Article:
“Which I thought was super cool as a kid, and now as an adult I see that they protected me,” Overstreet said. “Everybody, I was the only girl back then, so they wanted to come after me. “Oh, she’s soft, we’re going to spank her. we will beat them We will contact you. We’ll get to the quarterback in a minute. Let’s beat them up.” So what I saw was the response, my teammates would come out and have my back. They just knocked people over while I was running with the ball, I was like, ‘Move! Move! Move!. And just pushed her out of the way, and I was like, ‘Man, I love this.’ I love this team camaraderie that we had. When I was young they had my back all season. I mean, we became city champions. Having that experience tackling with the boys…”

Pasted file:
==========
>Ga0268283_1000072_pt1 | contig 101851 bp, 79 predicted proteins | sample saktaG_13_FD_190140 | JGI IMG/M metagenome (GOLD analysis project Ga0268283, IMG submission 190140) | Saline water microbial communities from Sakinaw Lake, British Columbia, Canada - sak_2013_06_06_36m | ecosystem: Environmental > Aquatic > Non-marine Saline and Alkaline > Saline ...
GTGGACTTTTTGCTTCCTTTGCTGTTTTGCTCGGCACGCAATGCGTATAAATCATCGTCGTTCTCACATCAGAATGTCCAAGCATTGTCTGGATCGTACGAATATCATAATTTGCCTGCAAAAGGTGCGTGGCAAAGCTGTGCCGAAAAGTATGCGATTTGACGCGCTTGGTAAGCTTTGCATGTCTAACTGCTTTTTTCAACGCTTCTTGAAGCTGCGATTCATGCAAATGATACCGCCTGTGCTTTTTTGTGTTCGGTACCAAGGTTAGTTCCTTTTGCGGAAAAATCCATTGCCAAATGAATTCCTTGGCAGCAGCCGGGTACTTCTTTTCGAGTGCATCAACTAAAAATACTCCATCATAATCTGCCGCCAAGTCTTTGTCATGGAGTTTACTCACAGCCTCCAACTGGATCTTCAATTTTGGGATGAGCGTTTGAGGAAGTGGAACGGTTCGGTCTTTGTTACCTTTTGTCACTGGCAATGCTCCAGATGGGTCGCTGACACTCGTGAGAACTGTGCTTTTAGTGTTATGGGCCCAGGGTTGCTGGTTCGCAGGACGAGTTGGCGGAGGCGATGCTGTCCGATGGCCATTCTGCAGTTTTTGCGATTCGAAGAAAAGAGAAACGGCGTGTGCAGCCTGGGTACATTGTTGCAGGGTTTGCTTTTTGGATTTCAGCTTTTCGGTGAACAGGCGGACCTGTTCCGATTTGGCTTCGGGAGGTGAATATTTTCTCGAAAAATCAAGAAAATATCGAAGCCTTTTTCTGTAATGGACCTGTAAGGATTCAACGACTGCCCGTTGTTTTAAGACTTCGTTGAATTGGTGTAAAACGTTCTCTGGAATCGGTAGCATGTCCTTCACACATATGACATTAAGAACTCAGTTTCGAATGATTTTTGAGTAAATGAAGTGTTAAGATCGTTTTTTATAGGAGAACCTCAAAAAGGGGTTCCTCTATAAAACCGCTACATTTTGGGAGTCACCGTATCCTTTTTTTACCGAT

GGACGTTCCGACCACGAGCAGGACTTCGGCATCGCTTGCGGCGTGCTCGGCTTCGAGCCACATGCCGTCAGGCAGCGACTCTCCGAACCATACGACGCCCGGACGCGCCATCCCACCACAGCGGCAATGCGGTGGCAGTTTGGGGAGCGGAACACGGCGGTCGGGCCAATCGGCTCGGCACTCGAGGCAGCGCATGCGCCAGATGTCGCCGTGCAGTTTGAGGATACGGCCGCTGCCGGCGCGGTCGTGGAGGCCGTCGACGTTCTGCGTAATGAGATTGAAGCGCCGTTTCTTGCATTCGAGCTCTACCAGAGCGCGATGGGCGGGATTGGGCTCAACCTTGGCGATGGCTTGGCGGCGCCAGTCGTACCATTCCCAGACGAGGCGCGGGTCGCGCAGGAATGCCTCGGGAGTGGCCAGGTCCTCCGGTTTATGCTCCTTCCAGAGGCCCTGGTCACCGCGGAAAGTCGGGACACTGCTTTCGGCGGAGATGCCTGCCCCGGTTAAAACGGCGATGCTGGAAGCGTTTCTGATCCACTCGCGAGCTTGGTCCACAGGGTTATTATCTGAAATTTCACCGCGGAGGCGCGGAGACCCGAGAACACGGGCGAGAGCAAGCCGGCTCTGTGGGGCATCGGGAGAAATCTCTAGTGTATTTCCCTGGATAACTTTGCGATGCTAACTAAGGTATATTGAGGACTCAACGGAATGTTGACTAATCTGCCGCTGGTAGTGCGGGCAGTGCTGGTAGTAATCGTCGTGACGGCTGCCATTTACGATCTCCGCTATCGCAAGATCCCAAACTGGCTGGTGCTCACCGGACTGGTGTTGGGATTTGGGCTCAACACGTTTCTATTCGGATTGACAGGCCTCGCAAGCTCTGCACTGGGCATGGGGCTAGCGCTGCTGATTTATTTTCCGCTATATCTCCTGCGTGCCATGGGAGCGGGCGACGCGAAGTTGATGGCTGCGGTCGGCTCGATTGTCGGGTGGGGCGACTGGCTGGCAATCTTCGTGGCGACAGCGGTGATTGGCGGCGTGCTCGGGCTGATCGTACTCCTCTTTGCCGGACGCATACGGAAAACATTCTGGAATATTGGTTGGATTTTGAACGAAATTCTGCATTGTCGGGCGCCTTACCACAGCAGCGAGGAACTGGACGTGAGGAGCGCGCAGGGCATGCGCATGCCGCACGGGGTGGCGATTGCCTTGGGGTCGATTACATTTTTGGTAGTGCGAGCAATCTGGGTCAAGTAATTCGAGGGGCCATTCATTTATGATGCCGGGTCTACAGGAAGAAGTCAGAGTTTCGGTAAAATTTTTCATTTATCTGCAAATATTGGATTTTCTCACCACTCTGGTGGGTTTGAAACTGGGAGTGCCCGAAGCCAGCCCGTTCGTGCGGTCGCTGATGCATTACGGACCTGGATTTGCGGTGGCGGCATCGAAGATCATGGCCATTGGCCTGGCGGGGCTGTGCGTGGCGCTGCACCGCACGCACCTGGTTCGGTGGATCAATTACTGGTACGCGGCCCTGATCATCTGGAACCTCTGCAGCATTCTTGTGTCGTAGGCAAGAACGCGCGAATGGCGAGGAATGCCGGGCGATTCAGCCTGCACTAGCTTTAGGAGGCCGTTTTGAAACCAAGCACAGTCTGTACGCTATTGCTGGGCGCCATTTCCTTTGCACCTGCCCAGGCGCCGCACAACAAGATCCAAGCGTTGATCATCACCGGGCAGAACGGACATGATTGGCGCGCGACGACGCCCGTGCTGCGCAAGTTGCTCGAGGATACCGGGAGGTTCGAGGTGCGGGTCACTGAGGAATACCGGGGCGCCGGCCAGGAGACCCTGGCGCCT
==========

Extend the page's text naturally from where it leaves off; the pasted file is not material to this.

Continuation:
Playing with guys didn’t mean Jo Overstreet was “one of the guys”.

As she detailed how her teammates had struggled to have her on the field, Jo paused to remind herself what it was like off the field. Everyone loved having her on the team, but at the end of the day she was still reminded that she wasn’t one of the guys.

“I felt lonely being in my own dressing room. I wasn’t allowed to be in the boys’ locker room until you know they’re all fully dressed and they’re like, ‘Okay, Jo, you come in.’ In such moments I felt lonely. I felt, ‘why aren’t there any girls playing this sport?’ and it was for a long time. I didn’t realize until I was an adult that there were opportunities for girls to play soccer. But having this opportunity to play young is what made me the athlete and the person I am today.”